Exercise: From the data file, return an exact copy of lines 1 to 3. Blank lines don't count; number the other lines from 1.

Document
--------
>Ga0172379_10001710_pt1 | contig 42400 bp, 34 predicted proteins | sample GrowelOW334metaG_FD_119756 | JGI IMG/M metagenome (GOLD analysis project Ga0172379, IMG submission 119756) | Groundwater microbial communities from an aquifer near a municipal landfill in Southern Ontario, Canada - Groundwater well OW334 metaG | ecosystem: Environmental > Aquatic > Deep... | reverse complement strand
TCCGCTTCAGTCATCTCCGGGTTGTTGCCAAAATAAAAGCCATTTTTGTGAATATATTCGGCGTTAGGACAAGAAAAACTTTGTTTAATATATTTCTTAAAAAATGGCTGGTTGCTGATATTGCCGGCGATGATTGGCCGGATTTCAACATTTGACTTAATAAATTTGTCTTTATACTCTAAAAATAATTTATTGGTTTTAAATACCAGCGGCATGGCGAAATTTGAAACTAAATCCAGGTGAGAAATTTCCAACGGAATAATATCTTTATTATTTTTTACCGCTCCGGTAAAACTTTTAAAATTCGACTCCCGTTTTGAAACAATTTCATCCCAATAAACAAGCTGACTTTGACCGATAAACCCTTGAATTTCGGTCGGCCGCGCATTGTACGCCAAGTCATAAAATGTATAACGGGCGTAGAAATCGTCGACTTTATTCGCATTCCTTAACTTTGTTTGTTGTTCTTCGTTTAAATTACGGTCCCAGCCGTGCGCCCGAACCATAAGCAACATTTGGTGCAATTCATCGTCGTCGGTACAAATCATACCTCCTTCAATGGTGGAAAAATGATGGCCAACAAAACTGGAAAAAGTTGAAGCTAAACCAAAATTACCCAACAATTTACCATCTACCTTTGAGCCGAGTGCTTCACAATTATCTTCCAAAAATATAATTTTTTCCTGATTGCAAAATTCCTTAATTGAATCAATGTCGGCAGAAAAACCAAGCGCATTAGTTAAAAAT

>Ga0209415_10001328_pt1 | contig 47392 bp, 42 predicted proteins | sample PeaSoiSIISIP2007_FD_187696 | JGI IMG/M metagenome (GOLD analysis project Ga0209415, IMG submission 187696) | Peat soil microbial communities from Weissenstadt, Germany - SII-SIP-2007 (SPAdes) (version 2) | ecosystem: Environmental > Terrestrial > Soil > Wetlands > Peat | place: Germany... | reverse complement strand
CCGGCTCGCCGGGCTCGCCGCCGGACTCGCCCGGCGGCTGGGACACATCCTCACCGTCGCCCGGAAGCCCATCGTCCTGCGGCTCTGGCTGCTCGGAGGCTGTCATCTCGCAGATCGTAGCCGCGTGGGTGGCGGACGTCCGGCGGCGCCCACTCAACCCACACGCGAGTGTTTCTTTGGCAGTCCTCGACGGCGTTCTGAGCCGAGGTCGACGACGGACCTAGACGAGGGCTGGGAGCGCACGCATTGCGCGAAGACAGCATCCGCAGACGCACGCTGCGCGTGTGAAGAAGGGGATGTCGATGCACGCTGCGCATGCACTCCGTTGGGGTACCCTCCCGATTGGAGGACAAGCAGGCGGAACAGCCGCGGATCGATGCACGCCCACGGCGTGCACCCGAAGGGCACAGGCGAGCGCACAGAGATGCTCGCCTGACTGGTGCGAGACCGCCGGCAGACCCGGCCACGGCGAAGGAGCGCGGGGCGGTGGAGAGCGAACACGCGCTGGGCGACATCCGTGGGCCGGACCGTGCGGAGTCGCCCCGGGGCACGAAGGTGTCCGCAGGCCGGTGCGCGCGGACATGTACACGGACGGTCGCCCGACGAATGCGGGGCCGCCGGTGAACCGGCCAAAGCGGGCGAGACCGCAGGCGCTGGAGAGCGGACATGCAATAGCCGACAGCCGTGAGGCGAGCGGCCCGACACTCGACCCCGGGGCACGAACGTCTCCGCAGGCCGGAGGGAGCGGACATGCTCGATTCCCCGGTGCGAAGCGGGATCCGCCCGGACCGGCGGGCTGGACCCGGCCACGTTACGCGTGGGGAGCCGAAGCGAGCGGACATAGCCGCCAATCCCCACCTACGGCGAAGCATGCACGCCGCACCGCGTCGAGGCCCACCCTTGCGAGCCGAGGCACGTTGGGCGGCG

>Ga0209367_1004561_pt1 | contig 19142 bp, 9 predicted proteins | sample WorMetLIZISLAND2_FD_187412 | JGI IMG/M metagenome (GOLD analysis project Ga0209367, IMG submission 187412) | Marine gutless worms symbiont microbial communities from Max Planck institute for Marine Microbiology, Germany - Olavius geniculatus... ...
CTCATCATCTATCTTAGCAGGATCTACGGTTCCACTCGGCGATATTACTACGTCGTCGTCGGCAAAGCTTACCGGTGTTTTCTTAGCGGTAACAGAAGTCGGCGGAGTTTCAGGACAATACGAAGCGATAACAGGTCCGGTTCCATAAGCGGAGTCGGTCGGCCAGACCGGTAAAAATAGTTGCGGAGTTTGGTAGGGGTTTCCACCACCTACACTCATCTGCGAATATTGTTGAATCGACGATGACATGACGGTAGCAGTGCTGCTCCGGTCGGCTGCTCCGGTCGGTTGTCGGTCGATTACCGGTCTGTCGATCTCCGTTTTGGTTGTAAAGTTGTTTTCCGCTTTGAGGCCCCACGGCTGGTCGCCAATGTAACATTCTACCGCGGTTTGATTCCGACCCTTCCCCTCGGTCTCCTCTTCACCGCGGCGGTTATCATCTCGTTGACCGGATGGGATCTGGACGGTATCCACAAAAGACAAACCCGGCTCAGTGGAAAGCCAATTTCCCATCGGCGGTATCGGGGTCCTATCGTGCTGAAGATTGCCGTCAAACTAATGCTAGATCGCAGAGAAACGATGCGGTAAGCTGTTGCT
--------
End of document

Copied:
>Ga0172379_10001710_pt1 | contig 42400 bp, 34 predicted proteins | sample GrowelOW334metaG_FD_119756 | JGI IMG/M metagenome (GOLD analysis project Ga0172379, IMG submission 119756) | Groundwater microbial communities from an aquifer near a municipal landfill in Southern Ontario, Canada - Groundwater well OW334 metaG | ecosystem: Environmental > Aquatic > Deep... | reverse complement strand
TCCGCTTCAGTCATCTCCGGGTTGTTGCCAAAATAAAAGCCATTTTTGTGAATATATTCGGCGTTAGGACAAGAAAAACTTTGTTTAATATATTTCTTAAAAAATGGCTGGTTGCTGATATTGCCGGCGATGATTGGCCGGATTTCAACATTTGACTTAATAAATTTGTCTTTATACTCTAAAAATAATTTATTGGTTTTAAATACCAGCGGCATGGCGAAATTTGAAACTAAATCCAGGTGAGAAATTTCCAACGGAATAATATCTTTATTATTTTTTACCGCTCCGGTAAAACTTTTAAAATTCGACTCCCGTTTTGAAACAATTTCATCCCAATAAACAAGCTGACTTTGACCGATAAACCCTTGAATTTCGGTCGGCCGCGCATTGTACGCCAAGTCATAAAATGTATAACGGGCGTAGAAATCGTCGACTTTATTCGCATTCCTTAACTTTGTTTGTTGTTCTTCGTTTAAATTACGGTCCCAGCCGTGCGCCCGAACCATAAGCAACATTTGGTGCAATTCATCGTCGTCGGTACAAATCATACCTCCTTCAATGGTGGAAAAATGATGGCCAACAAAACTGGAAAAAGTTGAAGCTAAACCAAAATTACCCAACAATTTACCATCTACCTTTGAGCCGAGTGCTTCACAATTATCTTCCAAAAATATAATTTTTTCCTGATTGCAAAATTCCTTAATTGAATCAATGTCGGCAGAAAAACCAAGCGCATTAGTTAAAAAT

>Ga0209415_10001328_pt1 | contig 47392 bp, 42 predicted proteins | sample PeaSoiSIISIP2007_FD_187696 | JGI IMG/M metagenome (GOLD analysis project Ga0209415, IMG submission 187696) | Peat soil microbial communities from Weissenstadt, Germany - SII-SIP-2007 (SPAdes) (version 2) | ecosystem: Environmental > Terrestrial > Soil > Wetlands > Peat | place: Germany... | reverse complement strand